Well, folks, it's that time again. "What time is it?" you ask. Time for the next installment of the Sutra Sagacity series, that's what! And it just so happens to be our first look at an actual sutra. Wild, I know. (If you missed the Sutra Sagacity intro article, check it out here.)
Now, before we get started on this first sutra, I want to introduce to you someone who’s just getting started with MOJO Yoga this week! Meet Shannon Algeo, our newest MOJO Teacher!
Shannon is a spiritual life coach, international yoga instructor, and host on the iTunes ‘New&Noteworthy' SoulFeed Podcast. Named one of the “Nicest Instructors in New York City” by RateYourBurn, Shannon’s intuition has been called a “gift to the wellbeing community.” Shannon has been featured on Elephant Journal, The Advocate, and Consciously Speaking Podcast. and has interviewed great leaders like Deepak Chopra, Marianne Williamson, Caroline Myss, Seane Corn, and Elena Brower. Shannon is certified in Nalini Method, Advanced Anusara Yoga Therapeutics, Forrest Yoga, Vinyasa with Seane Corn, Yoga Tune Up® Embodied Integrated Anatomy, and 200-hr RYT from Pure Yoga. Shannon studied Yoga Leadership with the non-profit Off the Mat, Into the World at the Omega Institute. And I must say, he is just totally lovable from moment one. Plus, our team here at MOJO is just over the moon about bringing on our first male instructor. It’s about time…
So, here’s a preview of Shannon’s first MOJO offering: a 65-minute Happy Hips practice. MOJO Members, head straight over to the full practice by clicking here.
Now to that first sutra…
I.1 atha yoganushasanam
atha = now
yoga = yoga
anushasanam = teachings
Now, the teachings of yoga [are presented].
That's it. Well, see you next week... Kidding, kidding. I know it seems like a very simple and straightforward verse. Enjoy it while it lasts, kids, because it's all uphill from here! We have to keep in mind that it is common practice in philosophical texts to actually introduce the subject matter. So, there you have it: yoga.
Also, remember that sutras are "threads," or dense aphorisms meant for memorization, oral transmission, and unpacking of terms and meaning. So, what's to be found here?
First, atha, meaning "now," demarcates the teachings in this work from other philosophical works (Bryant points out that atha also initiates other works of similar form and function). (5) According to one of the classical commentators, Vijnanabhiksu, atha is also used to differentiate one text from others in a hierarchical or sequential fashion, "as indicating that when one has exhausted dabbling with other philosophical or religious systems as represented in other texts," one has finally come to the "truths" represented in the text in question. (Bryant, 5) He also notes that the word is commonly used as an auspicious or sacred beginning to a text. (5)
Next, we have yoga. The modern interpretation of yoga commonly refers to yoga as having the same Indo-European root as the English word "yoke," and thus infers that yoga means to join or unite with "Absolute Truth." (Bryant, 5). However, I found it extremely interesting that Max Muller and others have noted that, in the context of Patanjali's Yoga Sutras, "the goal of yoga is not to join, but the opposite: to unjoin," that is to disconnect the self, the soul, or pure consciousness (purusa) from the trappings of gross and subtle matter, including the mind (prakrti). (Bryant, 5-6) So, here we see in one word that we think we know, the depths of dualities and full circles: yoga as an unjoining in order to join once again with that which we already are. Whoa.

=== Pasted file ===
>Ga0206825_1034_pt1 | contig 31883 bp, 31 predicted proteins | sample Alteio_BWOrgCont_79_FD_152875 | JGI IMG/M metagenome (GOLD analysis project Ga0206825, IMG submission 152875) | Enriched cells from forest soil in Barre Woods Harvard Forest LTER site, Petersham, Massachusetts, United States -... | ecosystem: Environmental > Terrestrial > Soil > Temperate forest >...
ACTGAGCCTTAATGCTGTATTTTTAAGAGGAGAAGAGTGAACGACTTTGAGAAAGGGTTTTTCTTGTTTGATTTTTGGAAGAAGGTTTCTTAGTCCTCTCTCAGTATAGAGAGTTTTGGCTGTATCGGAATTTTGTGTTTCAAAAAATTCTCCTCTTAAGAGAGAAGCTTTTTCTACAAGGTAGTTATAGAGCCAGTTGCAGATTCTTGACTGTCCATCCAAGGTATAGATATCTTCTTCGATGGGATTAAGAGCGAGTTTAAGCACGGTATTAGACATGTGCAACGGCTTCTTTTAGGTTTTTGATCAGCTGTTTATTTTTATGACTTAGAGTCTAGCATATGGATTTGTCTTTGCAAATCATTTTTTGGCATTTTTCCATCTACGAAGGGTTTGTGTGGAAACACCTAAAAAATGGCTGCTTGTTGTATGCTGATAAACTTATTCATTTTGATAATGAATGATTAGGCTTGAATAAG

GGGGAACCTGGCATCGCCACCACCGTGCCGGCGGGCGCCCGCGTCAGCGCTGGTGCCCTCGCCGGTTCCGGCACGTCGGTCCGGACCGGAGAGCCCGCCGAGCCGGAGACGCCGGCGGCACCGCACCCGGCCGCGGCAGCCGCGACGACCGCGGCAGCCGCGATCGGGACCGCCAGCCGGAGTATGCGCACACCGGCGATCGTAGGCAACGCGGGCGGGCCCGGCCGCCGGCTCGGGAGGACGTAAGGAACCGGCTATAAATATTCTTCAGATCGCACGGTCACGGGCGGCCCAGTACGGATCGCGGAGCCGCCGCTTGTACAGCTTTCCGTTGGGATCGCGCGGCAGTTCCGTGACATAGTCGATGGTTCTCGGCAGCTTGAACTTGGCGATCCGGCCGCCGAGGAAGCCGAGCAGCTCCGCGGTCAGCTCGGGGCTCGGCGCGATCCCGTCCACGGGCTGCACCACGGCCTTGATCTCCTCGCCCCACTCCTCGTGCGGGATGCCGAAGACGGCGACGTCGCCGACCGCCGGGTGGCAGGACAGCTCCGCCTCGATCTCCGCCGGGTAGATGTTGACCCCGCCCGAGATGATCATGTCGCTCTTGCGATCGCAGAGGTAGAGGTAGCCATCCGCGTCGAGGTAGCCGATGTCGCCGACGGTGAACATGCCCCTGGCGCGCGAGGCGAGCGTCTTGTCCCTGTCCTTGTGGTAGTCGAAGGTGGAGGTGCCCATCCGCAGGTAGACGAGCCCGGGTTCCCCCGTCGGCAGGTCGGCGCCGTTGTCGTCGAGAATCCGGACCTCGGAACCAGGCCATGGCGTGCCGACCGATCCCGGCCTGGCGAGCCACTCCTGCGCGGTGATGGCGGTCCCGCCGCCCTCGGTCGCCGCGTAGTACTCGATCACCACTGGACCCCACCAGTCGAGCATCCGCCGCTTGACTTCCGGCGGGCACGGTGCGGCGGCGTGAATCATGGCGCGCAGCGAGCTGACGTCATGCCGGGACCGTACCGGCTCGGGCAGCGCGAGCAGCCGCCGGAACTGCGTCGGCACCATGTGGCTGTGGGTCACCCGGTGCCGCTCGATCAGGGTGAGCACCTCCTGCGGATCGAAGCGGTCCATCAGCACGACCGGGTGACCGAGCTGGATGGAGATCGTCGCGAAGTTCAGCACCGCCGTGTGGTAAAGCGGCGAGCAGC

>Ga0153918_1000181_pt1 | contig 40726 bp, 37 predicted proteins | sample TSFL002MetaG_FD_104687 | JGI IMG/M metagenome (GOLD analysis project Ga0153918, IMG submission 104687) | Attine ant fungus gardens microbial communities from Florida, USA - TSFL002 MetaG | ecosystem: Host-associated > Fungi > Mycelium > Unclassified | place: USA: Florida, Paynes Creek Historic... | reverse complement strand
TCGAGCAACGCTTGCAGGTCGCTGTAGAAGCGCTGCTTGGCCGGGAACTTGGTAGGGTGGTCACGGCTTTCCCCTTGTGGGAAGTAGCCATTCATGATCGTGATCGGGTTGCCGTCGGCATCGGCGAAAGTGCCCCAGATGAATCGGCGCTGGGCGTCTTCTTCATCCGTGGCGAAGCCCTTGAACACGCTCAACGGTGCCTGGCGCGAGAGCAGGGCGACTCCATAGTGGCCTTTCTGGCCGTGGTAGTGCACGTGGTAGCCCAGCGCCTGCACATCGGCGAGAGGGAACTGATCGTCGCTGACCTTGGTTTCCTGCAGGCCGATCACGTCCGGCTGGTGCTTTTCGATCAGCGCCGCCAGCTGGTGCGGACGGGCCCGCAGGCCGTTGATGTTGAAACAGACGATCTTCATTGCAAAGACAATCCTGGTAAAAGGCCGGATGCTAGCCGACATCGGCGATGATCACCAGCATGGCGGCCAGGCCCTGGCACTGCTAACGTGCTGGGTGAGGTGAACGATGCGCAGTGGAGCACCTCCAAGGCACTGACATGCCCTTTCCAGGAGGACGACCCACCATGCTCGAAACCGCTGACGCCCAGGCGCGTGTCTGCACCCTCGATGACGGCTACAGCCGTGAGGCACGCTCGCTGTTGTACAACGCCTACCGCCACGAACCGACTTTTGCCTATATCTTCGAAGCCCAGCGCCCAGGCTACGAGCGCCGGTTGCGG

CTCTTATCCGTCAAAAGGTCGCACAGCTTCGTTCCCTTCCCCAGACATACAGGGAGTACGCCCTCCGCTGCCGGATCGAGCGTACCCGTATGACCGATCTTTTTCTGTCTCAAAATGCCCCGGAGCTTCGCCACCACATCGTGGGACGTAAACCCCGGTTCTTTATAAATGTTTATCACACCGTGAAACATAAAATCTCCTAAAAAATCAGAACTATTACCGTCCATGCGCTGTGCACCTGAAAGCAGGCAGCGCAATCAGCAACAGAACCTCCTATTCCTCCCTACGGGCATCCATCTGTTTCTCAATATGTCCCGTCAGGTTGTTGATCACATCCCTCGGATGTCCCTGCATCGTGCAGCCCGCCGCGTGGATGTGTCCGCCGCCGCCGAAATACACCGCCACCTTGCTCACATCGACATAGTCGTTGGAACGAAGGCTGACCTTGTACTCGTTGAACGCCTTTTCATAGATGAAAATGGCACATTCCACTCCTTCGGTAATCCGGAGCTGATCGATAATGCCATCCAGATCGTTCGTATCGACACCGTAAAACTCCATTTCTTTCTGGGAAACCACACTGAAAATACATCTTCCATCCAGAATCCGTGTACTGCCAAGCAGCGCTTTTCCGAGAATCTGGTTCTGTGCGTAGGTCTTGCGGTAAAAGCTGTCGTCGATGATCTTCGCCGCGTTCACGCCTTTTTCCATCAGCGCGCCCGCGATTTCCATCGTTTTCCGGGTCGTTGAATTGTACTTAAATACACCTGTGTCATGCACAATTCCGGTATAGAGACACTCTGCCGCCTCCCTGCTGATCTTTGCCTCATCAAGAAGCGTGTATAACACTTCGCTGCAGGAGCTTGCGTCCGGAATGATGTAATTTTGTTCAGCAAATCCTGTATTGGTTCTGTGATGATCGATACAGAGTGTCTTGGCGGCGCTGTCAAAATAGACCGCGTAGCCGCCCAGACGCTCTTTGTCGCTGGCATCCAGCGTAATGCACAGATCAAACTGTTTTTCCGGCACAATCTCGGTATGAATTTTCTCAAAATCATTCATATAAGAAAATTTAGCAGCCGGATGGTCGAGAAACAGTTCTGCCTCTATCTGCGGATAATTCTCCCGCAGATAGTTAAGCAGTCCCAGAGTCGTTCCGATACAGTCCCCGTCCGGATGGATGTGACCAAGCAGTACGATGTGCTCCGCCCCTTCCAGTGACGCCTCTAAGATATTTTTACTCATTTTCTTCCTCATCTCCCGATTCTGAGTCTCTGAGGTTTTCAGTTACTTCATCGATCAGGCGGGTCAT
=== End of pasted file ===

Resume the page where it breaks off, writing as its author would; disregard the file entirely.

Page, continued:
Lastly, we come to anushasanam. Strictly translated, this means "further teaching." As we know, Patanjali was certainly not the founder of yoga, nor the first scholar on the subject. If we didn't already know that, we could infer it by examination of this word. The prefix anu- is indicative of the continuation of an activity, in our case, shasanam, meaning teachings.
As an interesting aside, numerous sources point to a sage by the name of Hiranyagarbha as the original teacher of yoga (from the Yajnavalkya Smrti, to the Mahabharata, to the Bhagavata Purana). I know, I've never heard of him either. He is rumored to have been born on a lotus growing from the navel of Vishnu, the sustainer, who happened to be relaxing upon the back of his giant serpent, Shesa (of whom Patanjali is believed to be an incarnation), whilst floating in the eternity of the cosmic waters before creation. Yeah. Well, as you might expect, Hiranyagarbha, upon realizing what was going on, became overwhelmingly confused and in order to cope, naturally, turned to stilling his mind. Thus, he entered the ultimate state of yoga: samadhi, becoming the first yogi in primordial times. Wouldn't it be nice if we all came to samadhi so easily? (This story comes from the Bhagavata Purana.)
But we've digressed. Coming back to the sutra at hand, the point is, Patanjali is making it very clear from the beginning that he is espousing a continuation of the already ancient and diverse practices of yoga. And thus, with atha yoganushasanam, Patanjali has introduced his subject matter to us all.
This sutra begins the first book of the Yoga Sutras, prathama samadhi-padah (meditative absorption). This book, the first of 4 total, will outline a definition of yoga and its goals, descriptions of the different types of awarenesses and vrttis (states of mind), how to control them, a discussion of the states of samadhi and devotion as a means to get there, distractions and methods to combat them, and discuss the distinction between samprajnata-samadhi (one-pointed concentration) and the final state of asamprajnata-samadhi (pure consciousness). All that in one little 'ole book? I guess so. Stay tuned until the next sutra!
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